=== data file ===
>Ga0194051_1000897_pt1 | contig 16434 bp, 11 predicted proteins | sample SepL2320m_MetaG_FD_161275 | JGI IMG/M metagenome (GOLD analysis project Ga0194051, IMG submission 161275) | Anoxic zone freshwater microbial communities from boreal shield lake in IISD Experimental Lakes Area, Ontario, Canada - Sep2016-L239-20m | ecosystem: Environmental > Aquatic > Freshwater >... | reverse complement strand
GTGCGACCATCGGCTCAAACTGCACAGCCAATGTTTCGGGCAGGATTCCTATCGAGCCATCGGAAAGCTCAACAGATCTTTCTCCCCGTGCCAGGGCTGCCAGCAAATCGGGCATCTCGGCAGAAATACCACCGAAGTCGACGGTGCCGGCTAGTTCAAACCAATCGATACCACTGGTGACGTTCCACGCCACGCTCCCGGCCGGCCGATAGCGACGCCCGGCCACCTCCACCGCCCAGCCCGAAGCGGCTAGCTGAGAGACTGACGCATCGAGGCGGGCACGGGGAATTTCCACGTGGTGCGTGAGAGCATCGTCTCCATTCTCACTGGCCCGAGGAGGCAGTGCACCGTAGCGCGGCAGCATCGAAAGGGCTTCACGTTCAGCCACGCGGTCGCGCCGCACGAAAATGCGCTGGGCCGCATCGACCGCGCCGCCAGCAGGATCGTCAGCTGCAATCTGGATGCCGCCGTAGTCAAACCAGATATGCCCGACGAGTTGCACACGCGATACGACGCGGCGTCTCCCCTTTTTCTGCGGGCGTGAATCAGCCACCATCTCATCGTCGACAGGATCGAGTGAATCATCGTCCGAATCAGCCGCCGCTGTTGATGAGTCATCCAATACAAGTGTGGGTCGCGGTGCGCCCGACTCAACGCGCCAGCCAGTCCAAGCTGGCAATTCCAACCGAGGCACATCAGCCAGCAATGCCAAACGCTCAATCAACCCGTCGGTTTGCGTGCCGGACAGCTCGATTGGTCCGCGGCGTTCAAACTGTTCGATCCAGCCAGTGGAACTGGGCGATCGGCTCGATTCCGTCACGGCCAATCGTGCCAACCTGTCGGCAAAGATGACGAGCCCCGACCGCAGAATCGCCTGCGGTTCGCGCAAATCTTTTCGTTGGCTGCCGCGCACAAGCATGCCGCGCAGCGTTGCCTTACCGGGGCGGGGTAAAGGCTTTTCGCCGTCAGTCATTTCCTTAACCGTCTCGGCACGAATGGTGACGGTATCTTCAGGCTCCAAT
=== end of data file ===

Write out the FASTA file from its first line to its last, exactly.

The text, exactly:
>Ga0194051_1000897_pt1 | contig 16434 bp, 11 predicted proteins | sample SepL2320m_MetaG_FD_161275 | JGI IMG/M metagenome (GOLD analysis project Ga0194051, IMG submission 161275) | Anoxic zone freshwater microbial communities from boreal shield lake in IISD Experimental Lakes Area, Ontario, Canada - Sep2016-L239-20m | ecosystem: Environmental > Aquatic > Freshwater >... | reverse complement strand
GTGCGACCATCGGCTCAAACTGCACAGCCAATGTTTCGGGCAGGATTCCTATCGAGCCATCGGAAAGCTCAACAGATCTTTCTCCCCGTGCCAGGGCTGCCAGCAAATCGGGCATCTCGGCAGAAATACCACCGAAGTCGACGGTGCCGGCTAGTTCAAACCAATCGATACCACTGGTGACGTTCCACGCCACGCTCCCGGCCGGCCGATAGCGACGCCCGGCCACCTCCACCGCCCAGCCCGAAGCGGCTAGCTGAGAGACTGACGCATCGAGGCGGGCACGGGGAATTTCCACGTGGTGCGTGAGAGCATCGTCTCCATTCTCACTGGCCCGAGGAGGCAGTGCACCGTAGCGCGGCAGCATCGAAAGGGCTTCACGTTCAGCCACGCGGTCGCGCCGCACGAAAATGCGCTGGGCCGCATCGACCGCGCCGCCAGCAGGATCGTCAGCTGCAATCTGGATGCCGCCGTAGTCAAACCAGATATGCCCGACGAGTTGCACACGCGATACGACGCGGCGTCTCCCCTTTTTCTGCGGGCGTGAATCAGCCACCATCTCATCGTCGACAGGATCGAGTGAATCATCGTCCGAATCAGCCGCCGCTGTTGATGAGTCATCCAATACAAGTGTGGGTCGCGGTGCGCCCGACTCAACGCGCCAGCCAGTCCAAGCTGGCAATTCCAACCGAGGCACATCAGCCAGCAATGCCAAACGCTCAATCAACCCGTCGGTTTGCGTGCCGGACAGCTCGATTGGTCCGCGGCGTTCAAACTGTTCGATCCAGCCAGTGGAACTGGGCGATCGGCTCGATTCCGTCACGGCCAATCGTGCCAACCTGTCGGCAAAGATGACGAGCCCCGACCGCAGAATCGCCTGCGGTTCGCGCAAATCTTTTCGTTGGCTGCCGCGCACAAGCATGCCGCGCAGCGTTGCCTTACCGGGGCGGGGTAAAGGCTTTTCGCCGTCAGTCATTTCCTTAACCGTCTCGGCACGAATGGTGACGGTATCTTCAGGCTCCAAT